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Often one has to quote a python string so that the result can be used as an argument to a command running in a POSIX shell.

The function QuoteForPOSIX can be used with sh, bash, csh, ksh

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import re

def QuoteForPOSIX(string):
    '''quote a string so it can be used as an argument in a  posix shell

       According to: http://www.unix.org/single_unix_specification/
          2.2.1 Escape Character (Backslash)

          A backslash that is not quoted shall preserve the literal value
          of the following character, with the exception of a <newline>.

          2.2.2 Single-Quotes

          Enclosing characters in single-quotes ( '' ) shall preserve
          the literal value of each character within the single-quotes.
          A single-quote cannot occur within single-quotes.

    '''

    return "\\'".join("'" + p + "'" for p in string.split("'"))

if __name__ == "__main__":
    import os

    filename = "filename with spaces.doc"
    os.system("ls " + QuoteForPOSIX(filename))

10 comments

Rafał Śnieżyński 15 years, 1 month ago  # | flag

Isn't the quoting of subprocess.list2cmdline safe enough?

Richard Philips (author) 15 years, 1 month ago  # | flag

Use of list2cmdline. list2cmdline has two 'problems':

(1) It is not mentioned in the Python documentation (a sure sign that the author prefers to keep the use of it private and does not want to take the burden of maintaining it)

(2) From the code, it is clearly for use in a Microsoft only environment. QuoteForPOSIX is intended for UNIX environments.

The subprocess module is a goldmine for little nuggets like list2cmdline and I really hope the author would promote it.

Matthew Towler 15 years, 1 month ago  # | flag

Code does not work. The original code does not run. 'p' is used before the loop that declares it. I belive the following code does the same thing and does work.

def quote_for_POSIX(string):

    output = "'"
    output += string.replace( "'", r"\'" )
    output += "'"

    return output

As a side issue I have found that if using file names escaped this way as the command line in a call to os.popen() the quoting is not respected and a name with spaces is incorrectly interpreted as multiple arguments.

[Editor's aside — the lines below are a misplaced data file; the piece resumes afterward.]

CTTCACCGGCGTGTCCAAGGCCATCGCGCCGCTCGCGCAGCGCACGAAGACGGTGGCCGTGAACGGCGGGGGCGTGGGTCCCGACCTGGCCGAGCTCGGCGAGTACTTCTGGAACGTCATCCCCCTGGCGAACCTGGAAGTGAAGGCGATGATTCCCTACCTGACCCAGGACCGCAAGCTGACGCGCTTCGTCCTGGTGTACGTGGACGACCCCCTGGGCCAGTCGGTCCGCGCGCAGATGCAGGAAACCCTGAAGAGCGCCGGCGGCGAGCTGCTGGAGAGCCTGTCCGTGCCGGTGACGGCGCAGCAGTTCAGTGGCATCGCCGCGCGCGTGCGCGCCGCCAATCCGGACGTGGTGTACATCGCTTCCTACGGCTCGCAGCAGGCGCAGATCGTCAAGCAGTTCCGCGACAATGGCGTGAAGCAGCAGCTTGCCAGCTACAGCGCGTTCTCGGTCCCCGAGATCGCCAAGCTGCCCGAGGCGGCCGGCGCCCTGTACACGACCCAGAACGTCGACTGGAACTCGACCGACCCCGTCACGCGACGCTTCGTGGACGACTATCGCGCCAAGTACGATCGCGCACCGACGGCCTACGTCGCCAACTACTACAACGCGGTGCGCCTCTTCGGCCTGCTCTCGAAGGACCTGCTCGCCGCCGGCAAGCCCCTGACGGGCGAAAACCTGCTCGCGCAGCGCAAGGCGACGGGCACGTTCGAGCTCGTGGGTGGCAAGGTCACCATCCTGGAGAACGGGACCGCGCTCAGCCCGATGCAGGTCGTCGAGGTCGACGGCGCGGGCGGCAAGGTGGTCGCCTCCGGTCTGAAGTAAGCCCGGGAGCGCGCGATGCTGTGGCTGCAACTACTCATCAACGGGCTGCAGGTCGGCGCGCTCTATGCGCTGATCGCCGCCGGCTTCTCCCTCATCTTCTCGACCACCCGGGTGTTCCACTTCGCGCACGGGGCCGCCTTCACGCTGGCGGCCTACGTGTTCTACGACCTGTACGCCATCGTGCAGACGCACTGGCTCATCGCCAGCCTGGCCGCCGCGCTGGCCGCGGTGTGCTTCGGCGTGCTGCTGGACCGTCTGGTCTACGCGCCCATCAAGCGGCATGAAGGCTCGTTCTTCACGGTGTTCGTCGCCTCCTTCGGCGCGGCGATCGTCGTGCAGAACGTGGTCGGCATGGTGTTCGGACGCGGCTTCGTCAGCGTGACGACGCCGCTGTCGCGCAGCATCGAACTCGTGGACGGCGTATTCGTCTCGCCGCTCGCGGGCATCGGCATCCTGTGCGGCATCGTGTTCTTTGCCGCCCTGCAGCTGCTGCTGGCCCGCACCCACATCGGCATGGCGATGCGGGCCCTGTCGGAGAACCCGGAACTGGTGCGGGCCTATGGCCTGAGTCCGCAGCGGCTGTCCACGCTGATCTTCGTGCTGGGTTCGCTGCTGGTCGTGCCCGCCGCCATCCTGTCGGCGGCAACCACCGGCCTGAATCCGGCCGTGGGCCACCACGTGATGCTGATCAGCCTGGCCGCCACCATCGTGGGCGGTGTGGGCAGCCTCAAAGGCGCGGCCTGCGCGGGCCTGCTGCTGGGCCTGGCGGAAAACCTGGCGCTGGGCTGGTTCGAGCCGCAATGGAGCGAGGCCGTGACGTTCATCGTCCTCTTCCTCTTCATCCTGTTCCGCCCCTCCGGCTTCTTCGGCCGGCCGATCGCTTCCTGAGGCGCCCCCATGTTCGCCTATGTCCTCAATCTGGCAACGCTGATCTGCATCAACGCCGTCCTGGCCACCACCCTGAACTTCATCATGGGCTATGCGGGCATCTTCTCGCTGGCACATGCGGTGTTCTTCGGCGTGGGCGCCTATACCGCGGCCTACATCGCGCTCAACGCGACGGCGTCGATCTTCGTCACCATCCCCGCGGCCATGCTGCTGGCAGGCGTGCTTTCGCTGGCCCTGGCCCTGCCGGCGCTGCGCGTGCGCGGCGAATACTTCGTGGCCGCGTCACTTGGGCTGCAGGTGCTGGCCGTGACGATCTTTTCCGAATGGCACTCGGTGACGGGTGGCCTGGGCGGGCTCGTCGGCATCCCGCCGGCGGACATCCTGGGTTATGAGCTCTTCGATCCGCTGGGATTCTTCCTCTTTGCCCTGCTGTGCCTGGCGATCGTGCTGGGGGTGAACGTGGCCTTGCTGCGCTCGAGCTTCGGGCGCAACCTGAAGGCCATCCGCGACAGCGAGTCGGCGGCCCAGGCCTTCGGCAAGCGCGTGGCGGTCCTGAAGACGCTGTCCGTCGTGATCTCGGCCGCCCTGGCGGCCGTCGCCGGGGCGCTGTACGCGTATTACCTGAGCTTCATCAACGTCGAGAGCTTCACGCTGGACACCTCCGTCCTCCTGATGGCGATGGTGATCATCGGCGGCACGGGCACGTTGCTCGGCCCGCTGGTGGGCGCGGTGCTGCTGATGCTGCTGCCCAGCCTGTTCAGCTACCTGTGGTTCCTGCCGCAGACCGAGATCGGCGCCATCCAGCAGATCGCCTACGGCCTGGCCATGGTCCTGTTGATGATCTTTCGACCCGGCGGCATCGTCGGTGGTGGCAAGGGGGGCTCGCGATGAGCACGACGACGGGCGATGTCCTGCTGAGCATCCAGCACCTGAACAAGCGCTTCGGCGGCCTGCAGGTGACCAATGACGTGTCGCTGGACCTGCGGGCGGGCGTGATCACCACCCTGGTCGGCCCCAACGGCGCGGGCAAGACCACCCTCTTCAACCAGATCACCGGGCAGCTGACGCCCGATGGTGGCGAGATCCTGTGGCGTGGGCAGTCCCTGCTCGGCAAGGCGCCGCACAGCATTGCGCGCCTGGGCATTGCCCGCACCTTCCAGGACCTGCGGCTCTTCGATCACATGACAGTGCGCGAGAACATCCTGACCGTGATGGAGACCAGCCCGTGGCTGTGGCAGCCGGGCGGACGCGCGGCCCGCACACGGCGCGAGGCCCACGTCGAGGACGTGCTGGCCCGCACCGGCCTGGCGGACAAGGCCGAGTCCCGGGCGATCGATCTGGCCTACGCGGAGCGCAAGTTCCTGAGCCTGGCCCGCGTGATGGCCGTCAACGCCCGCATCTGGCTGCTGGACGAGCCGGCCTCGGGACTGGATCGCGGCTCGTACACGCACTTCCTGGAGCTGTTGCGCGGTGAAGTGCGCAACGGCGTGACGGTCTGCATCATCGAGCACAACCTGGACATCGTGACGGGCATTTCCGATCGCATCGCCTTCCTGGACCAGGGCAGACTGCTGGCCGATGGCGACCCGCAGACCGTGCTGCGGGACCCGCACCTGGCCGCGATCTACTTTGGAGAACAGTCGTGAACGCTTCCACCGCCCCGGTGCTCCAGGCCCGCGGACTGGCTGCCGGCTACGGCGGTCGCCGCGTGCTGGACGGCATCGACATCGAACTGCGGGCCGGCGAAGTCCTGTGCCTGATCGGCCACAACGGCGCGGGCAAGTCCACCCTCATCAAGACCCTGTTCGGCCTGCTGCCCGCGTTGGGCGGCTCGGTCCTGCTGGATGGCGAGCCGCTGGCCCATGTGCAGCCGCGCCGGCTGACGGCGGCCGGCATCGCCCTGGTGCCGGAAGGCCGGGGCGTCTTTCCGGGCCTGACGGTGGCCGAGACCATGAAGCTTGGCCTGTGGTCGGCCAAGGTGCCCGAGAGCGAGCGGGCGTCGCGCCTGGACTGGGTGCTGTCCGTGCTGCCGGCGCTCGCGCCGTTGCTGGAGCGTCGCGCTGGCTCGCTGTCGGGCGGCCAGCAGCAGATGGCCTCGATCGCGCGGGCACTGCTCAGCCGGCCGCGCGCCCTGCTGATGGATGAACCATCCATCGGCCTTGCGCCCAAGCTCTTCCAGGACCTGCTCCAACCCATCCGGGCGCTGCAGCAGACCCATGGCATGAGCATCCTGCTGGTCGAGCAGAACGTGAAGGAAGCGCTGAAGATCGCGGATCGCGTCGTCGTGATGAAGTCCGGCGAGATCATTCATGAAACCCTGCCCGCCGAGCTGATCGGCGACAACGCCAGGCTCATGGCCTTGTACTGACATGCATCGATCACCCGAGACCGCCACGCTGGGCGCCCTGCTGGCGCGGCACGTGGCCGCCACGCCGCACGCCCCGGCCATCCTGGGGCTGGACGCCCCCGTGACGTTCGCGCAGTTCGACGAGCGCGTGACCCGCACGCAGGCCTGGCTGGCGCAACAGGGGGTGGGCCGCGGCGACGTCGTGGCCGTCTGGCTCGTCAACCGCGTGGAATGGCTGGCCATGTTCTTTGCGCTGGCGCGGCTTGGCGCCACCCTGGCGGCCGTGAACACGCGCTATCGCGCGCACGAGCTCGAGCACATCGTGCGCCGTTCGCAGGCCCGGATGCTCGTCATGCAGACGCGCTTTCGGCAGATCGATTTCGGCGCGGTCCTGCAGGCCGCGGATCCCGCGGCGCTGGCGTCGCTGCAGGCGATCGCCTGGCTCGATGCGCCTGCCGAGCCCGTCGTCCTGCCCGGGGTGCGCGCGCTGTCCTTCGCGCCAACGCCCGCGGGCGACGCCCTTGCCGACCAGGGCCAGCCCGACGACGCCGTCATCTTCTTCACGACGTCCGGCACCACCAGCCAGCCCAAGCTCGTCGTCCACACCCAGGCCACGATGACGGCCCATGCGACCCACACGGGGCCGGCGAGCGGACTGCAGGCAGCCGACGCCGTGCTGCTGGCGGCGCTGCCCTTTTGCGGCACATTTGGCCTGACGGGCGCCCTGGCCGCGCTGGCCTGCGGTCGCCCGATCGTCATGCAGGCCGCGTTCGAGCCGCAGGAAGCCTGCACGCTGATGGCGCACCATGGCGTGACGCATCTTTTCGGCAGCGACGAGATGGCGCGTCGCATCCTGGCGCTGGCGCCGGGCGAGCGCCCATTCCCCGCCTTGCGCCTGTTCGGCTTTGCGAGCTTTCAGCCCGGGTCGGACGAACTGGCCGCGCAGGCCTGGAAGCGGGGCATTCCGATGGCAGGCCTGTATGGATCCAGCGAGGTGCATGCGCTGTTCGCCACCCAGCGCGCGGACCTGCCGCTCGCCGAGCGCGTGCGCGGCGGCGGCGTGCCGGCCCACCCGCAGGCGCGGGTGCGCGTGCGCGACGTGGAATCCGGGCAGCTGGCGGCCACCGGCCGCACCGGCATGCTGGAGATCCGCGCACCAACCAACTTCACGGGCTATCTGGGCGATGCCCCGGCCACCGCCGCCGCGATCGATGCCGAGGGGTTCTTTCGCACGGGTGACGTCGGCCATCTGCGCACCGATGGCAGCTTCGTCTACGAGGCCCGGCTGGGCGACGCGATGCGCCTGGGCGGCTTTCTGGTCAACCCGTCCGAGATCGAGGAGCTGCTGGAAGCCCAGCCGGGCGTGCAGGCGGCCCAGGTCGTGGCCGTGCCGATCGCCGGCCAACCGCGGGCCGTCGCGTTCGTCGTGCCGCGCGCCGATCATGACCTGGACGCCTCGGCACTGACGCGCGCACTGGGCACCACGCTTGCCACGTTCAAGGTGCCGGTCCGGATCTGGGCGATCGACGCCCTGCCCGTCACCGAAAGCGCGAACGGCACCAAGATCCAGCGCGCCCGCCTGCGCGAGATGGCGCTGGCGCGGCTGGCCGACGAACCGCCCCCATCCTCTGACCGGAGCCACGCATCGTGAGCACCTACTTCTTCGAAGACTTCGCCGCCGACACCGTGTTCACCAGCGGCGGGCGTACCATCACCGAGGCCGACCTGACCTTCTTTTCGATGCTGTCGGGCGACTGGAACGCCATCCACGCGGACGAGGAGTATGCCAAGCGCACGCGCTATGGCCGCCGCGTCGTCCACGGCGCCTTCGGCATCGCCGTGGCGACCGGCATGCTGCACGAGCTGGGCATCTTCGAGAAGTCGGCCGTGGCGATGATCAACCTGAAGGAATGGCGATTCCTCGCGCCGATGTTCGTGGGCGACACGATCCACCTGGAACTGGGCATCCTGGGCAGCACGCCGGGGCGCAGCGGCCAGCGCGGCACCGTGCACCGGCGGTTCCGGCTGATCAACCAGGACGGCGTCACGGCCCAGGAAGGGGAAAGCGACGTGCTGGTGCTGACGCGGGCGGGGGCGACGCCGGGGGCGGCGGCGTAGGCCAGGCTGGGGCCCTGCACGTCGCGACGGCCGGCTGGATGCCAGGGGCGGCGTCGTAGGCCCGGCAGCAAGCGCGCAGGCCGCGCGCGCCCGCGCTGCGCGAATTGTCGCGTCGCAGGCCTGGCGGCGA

Steve Freitas 14 years, 11 months ago  # | flag

Unnecessary import. The re module isn't actually used in the code, so the import of it can be omitted.

Daryl Spitzer 14 years, 9 months ago  # | flag

replace() vs. split() and join()? Are split() and join() more efficient than something like:

return "'%s'" % string.replace( "'", r"'\''" )

or

return "'" + string.replace( "'", r"'\''" ) + "'"

?

Damon Kohler 14 years, 1 month ago  # | flag

repr works well too. Python does some nice escaping on its own in this case. This works well for me:

msg = "keep's it simple."
os.system('echo %r' % msg)
Pádraig Brady 12 years, 7 months ago  # | flag

All the above is wrong since for sh, \' is not valid within single quotes. The "pipes" module available since python 1.6 has a handy function to do the right thing.

import pipes, os
os.system('echo %s' % pipes.quote(r"\<&\"'"))
Pádraig Brady 12 years, 4 months ago  # | flag

Another hack that is not as nice as the pipes.quote() mentioned above is to, allow ' within single quotes by them with '"'"'. I.E. you could quote the string like:

"'%s'" % cmd.replace("'","'\"'\"'")
John Wiseman 11 years, 12 months ago  # | flag

Note that pipes.quote is broken, it does not handle zero-length arguments. That is, pipes.quote('') => '', but it should be something like "''".

Glyph Lefkowitz 9 years, 6 months ago  # | flag

The flaw you describe in pipes.quote was fixed in Python 2.6.